In 1842 Thackeray began an association with the recently founded periodical Punch, or the London Charivari which, after an unhappy start, became one of the most successful and stimulating of his life. He entered into its inner councils and helped to target its humorous shafts, many of which flew in the direction of Queen Victoria’s German consort. In January 1844 Prince Albert, who had recently designed a shako for use in the British army, is credited with the design of a ducal hat for the editor of the Morning Post (‘Jenkins’, a frequent butt in Punch) and a letter in ‘Germanic’ English to Mr Punch: ‘Ven de hat grow old (or vat you call zeedy), Brince Albert has arranged so dat it will make a beaudiful and ornamendal flower-bot for a drawing-room vindow’ (PC 37–8). Jeames de la Pluche, the arriviste hero of one of Thackeray’s series in Punch, goes to court wearing, appropriately, a uniform topped by an ‘Albert’ hat with a plume ‘like a shaving brush’ (vii. 382)—a kind of ornamentation still known in present-day Germany. The news that Charles Kemble had read an abbreviated version of Cymbeline to the court at Windsor brings on, in May 1844, an item headed ‘Great News! Wonderful News!’: What wonderful news from the Court, Old Will’s at the palace a guest, The Queen and her Royal consort Have received him ‘a little compressed’. Shakespeare has supplanted the lion-tamer Van Amburg in royal favour; and when Albert hears how, in this abbreviated Cymbeline, ‘Fair Imogen sleeps in her bed | Iachimo lurks in a chest’, he is credited with a comment in Germanic English: 234What, locked in a drunk? the prince said, I think he’s a little gombressed. (vii. 268–9) The royal consort’s way with artists is criticized in April 1845, when ‘Mr. Smith’s reasons for not sending his pictures to the Exhibitions’ include his feeling that British art is being devalued by Albert’s desire to have a ‘new summer temple’ decorated by a number of artists at the derisory fee of £40 a piece. Moreover, Punch gives an airing to a false rumour that William Etty’s contribution to this series of frescoes had been rejected by his princely patron ‘on account of the nudity of the figures’, and that the picture—commissioned from Etty—had been removed without being paid for. Thackeray, as spokesman for Mr Punch, pretends to disbelieve this rumour:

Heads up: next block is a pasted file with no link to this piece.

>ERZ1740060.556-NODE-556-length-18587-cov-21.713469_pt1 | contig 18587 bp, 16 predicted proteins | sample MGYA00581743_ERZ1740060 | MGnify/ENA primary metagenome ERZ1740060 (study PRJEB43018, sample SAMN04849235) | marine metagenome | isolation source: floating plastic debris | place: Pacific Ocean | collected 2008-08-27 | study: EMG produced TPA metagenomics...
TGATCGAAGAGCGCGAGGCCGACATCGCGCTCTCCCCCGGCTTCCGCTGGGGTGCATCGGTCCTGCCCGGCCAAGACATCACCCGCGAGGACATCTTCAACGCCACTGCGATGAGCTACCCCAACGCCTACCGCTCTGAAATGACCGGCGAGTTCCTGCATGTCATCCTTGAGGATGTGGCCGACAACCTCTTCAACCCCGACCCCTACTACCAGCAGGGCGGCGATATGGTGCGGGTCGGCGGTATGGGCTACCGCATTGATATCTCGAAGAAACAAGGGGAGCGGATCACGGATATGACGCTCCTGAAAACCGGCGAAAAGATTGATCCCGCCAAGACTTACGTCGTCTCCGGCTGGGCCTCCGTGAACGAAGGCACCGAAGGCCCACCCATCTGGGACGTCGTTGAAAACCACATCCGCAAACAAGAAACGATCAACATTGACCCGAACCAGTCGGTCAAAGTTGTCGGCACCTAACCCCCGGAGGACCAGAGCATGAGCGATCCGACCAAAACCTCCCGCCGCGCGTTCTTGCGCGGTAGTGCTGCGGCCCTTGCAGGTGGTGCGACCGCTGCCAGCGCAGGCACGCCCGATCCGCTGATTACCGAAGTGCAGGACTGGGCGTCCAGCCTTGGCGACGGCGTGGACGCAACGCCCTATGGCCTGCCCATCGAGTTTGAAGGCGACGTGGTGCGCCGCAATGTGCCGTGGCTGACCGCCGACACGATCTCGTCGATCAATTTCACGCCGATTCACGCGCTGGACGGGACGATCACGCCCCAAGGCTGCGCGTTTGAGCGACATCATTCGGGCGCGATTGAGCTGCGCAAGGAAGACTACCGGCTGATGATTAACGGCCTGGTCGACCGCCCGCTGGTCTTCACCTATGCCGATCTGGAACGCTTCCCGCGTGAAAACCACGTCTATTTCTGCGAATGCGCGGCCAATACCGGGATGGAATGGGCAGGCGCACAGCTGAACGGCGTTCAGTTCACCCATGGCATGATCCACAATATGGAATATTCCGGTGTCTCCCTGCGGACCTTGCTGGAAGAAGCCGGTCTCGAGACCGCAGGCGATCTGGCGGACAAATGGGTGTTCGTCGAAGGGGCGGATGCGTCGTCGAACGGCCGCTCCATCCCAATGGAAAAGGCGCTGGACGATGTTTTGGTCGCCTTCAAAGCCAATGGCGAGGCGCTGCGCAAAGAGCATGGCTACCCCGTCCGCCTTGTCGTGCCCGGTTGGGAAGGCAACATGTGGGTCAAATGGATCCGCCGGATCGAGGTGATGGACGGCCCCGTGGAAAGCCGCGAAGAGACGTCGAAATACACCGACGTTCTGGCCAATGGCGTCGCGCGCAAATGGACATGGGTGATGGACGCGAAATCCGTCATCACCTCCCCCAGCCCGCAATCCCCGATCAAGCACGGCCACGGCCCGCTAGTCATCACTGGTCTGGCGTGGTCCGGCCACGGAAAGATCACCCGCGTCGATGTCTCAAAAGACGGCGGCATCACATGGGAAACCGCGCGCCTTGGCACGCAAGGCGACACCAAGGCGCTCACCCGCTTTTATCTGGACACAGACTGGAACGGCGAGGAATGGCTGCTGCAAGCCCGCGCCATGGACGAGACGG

A great prince insulting a poor artist, is like a lifeguardsman bullying a little baby. There is something cruel in the mere idea. The poor thing can’t resist: it was only meant for caressing and kindness, to be dandled on the giant’s knee, not pommelled by his great fist.… We place him glittering above us; his part of the job is to shine and be splendid like the sun—the sun, which shines not only on mountains, castles, elephants, and such big things, but kindly illuminates a cock-sparrow in a gutter, and warms a worm on a dunghill. (PC 115–16, 122–3)

The disbelief, however, is only pretence; for Thackeray is here reviving the image of the cheapskate, parsimonious German which had been latent since Gillray’s famous cartoon of George III and Queen Charlotte as ‘Temperance enjoying a Frugal Meal’. The poem entitled ‘A Painter’s Wish’ carries on the same attack: its speaker renounces royal patronage of the kind here attributed to Prince Albert, and looks for a ‘snob’, a bourgeois citizen with the requisite means and pretensions, as the kind of patron he needs; someone willing to part with good money for a work that would add to his self-esteem and the esteem of others: I will not ask for courtly fame, When returns are brought to shame— I will not pine for royal job, Let my Maecenas be a snob. (vii. 200) Snobs, it would seem, have their uses, however much Thackeray would excoriate them, in the columns of Punch, for meanly admiring mean things.